Hisham Bustani

Voices Within

Hisham Bustani

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I am just a lonely ruin of a place.

The rooms inside me are empty, unfurnished – and my only window is darkened, blocking out the light. There is a metal screen on it that electrocutes the birds and assures me continuous silence.

In the parlour (that is what I imagine this room might be) lies an old double bass. If you put your ear up against the wood, you will hear the sound of reverberating laughs stuffed inside. But right now it is depressed, like the steps that I drag along the sidewalks when I go out. Its pegs are missingand its strings broken, no blood runs through the veins of its music.

Some note sheets strewn about the place, and many pieces of small glass that look like mosaic tiles. Could it be glass from a mirror that once hung on the wall? I do not know. No one knows. The double bass player was the last person to drift in – like perfume – and like perfume, he vaporised.

No one has been in those rooms, even once, since the music stopped playing. I started passing that house of ghosts quickly, head down, whistling to ward off the noises I might imagine coming from inside.

Many cockroaches. Many, many dead cockroaches. A carpet of dead cockroaches covering the floors. It is clear that a cockroach massacre happened here. All of them are light in colour and medium sized. They are enveloped in a kind of beauty, lying on their backs, unmoving. They remind me of myself, and of my rooms – repeated rows of kindred rooms, lying on their backs. Who would want to wade into all that death?

Some paintings must have been hanging here. Not anymore, but their outline on the wall has created new paintings that fit the state I am in. Every one of them, a frame of dust and dirt bordering a space that used to be white and is now closer to grey, with a nail jutting out from the top.

If you are a good listener, the nail will tell you how many mummified memories had hung on it. The nail will tell you how hanging memories always look like a mountain climber who stumbled and is now clinging on to the ledge of a rocky cliff.

If you are observant, you will see that all the nails are there in their places but the mountain climbers (unfortunately for them) have fallen. Maybe that is what explains the moving glass mosaic on the floor. Maybe it is pieces of me. Aren’t we our memories, as they say? Don’t we break into thousands of pieces after every fall?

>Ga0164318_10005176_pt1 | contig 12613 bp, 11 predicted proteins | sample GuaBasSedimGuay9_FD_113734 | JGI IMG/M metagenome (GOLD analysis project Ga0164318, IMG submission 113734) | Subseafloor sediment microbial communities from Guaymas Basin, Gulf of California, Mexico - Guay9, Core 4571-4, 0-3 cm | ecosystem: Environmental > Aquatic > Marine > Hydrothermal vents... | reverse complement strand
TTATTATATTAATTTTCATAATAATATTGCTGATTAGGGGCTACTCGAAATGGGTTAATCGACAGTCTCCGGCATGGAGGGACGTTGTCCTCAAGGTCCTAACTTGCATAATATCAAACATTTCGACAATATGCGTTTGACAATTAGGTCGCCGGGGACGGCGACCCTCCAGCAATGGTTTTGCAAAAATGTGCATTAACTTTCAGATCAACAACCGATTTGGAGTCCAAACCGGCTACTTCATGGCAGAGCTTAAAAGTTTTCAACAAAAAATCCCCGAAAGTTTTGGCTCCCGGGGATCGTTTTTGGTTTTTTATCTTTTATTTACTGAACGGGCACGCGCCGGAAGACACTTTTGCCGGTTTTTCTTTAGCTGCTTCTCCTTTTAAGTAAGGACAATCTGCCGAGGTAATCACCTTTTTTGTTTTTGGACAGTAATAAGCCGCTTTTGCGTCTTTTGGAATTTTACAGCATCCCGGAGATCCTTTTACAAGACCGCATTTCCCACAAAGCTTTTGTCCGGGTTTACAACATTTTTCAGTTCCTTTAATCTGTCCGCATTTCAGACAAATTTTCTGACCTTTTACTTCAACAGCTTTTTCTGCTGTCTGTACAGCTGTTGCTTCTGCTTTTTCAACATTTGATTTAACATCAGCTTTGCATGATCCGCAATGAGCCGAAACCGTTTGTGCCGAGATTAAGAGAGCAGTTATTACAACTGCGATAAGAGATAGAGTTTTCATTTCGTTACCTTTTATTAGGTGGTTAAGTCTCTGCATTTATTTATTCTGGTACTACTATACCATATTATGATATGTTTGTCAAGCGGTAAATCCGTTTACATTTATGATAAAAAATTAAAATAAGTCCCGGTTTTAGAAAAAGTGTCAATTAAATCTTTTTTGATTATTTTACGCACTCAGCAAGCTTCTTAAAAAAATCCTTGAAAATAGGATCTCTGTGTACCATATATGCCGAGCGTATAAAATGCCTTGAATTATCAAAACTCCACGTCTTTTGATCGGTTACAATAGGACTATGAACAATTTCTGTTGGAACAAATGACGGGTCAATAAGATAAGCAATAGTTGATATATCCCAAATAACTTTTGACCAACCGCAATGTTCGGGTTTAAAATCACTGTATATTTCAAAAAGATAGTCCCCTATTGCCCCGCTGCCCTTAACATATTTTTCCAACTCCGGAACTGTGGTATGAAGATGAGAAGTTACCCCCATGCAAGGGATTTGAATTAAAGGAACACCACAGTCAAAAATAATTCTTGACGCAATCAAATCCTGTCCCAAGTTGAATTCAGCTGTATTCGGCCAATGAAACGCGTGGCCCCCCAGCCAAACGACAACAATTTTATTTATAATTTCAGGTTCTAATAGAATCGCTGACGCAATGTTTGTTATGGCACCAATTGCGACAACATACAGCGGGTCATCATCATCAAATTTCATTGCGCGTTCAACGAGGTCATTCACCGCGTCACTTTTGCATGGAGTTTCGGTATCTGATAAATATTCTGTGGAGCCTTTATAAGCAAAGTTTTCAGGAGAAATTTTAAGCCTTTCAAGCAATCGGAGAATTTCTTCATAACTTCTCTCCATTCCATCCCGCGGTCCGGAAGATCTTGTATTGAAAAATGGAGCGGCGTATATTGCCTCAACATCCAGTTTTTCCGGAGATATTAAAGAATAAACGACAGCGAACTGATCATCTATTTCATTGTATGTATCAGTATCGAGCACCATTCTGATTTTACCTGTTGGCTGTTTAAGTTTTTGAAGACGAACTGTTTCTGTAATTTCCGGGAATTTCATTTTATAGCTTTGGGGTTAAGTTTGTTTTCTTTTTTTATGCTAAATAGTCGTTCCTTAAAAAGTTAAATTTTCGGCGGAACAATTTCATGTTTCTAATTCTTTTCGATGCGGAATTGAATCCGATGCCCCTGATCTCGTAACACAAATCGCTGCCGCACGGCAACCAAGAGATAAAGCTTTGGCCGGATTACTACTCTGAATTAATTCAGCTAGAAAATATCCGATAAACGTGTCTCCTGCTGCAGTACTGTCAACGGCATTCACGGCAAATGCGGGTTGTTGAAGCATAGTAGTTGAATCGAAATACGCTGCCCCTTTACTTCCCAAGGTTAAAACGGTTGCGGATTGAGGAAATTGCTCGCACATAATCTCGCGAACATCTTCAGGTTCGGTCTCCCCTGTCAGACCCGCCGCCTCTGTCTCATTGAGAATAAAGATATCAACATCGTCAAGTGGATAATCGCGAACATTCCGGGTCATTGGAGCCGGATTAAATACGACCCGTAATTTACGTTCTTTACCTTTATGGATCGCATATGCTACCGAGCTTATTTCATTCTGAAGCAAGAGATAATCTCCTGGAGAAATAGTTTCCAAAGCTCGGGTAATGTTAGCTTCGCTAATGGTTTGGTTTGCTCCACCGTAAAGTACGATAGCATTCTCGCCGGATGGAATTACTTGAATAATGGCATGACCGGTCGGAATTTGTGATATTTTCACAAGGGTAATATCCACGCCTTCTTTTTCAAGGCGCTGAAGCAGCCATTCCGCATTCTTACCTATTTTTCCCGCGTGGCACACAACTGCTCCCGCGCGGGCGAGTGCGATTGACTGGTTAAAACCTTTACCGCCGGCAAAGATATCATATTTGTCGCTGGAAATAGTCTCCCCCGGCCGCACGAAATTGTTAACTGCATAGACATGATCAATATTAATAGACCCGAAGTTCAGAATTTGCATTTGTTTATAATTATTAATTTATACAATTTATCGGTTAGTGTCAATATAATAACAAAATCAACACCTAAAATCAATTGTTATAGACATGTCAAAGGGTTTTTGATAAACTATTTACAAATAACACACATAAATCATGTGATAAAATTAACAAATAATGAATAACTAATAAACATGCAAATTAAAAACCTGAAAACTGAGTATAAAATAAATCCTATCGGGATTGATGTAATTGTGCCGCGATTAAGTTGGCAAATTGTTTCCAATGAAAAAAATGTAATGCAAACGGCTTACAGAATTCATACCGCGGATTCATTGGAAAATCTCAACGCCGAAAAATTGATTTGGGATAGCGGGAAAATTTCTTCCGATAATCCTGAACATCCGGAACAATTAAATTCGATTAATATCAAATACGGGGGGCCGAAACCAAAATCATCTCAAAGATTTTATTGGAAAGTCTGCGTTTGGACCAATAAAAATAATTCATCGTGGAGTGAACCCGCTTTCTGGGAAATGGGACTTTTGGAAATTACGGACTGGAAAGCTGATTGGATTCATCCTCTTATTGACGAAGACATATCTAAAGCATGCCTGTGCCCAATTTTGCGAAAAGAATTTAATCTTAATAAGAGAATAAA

I sometimes hear a distant howling coming from my far reaches. Have I become a pile of stones inhabited by solitary creatures of the night? And those wild grasses that have sprung up everywhere and grown long… the trees will tell you how many children played beneath them once. The pomegranate tree will tell you how many stones it has been hit with so its high-hanging fruit would fall. Now, rotting pomegranates fall by themselves and no one picks them up.

I pass this house of ghosts quickly, without looking. I pass it on my route that takes me to this same house, every time. Every day, I change the route and every day my hurried steps lead me here.

I am just a lonely ruin of a place, that all roads lead to. I am the heart of a labyrinth whose twisting paths head in one direction, towards me. I will never knock on its door, but will keep passing by it hurriedly, running away from what I imagine to be voices within.


Translated from the Arabic by Thoraya El-Rayyes

Hisham Bustani


Hisham Bustani is a Jordanian writer and activist, and the author of four collections of short fiction. Renowned for his contemporary themes, style, and language, he has been described by al-Ra’i as "bringing a new wave of surrealism to [Arabic] literary culture, which missed the surrealist revolution of the last century." Bustani’ s work has been translated into four languages with English-language translations appearing in prestigious journals across the US, UK, and Canada, including World Literature TodayThe Common, andThe Literary Review. His third short-story collection, The Perception of Meaning, won the 2014 University of Arkansas Arabic Translation Award. Thoraya El-Rayyes, a Palestinian Canadian translator, lives in Amman, Jordan. Her translations have appeared in numerous journals, including BanipalOpen Letters Monthly, and World Literature Today, among others.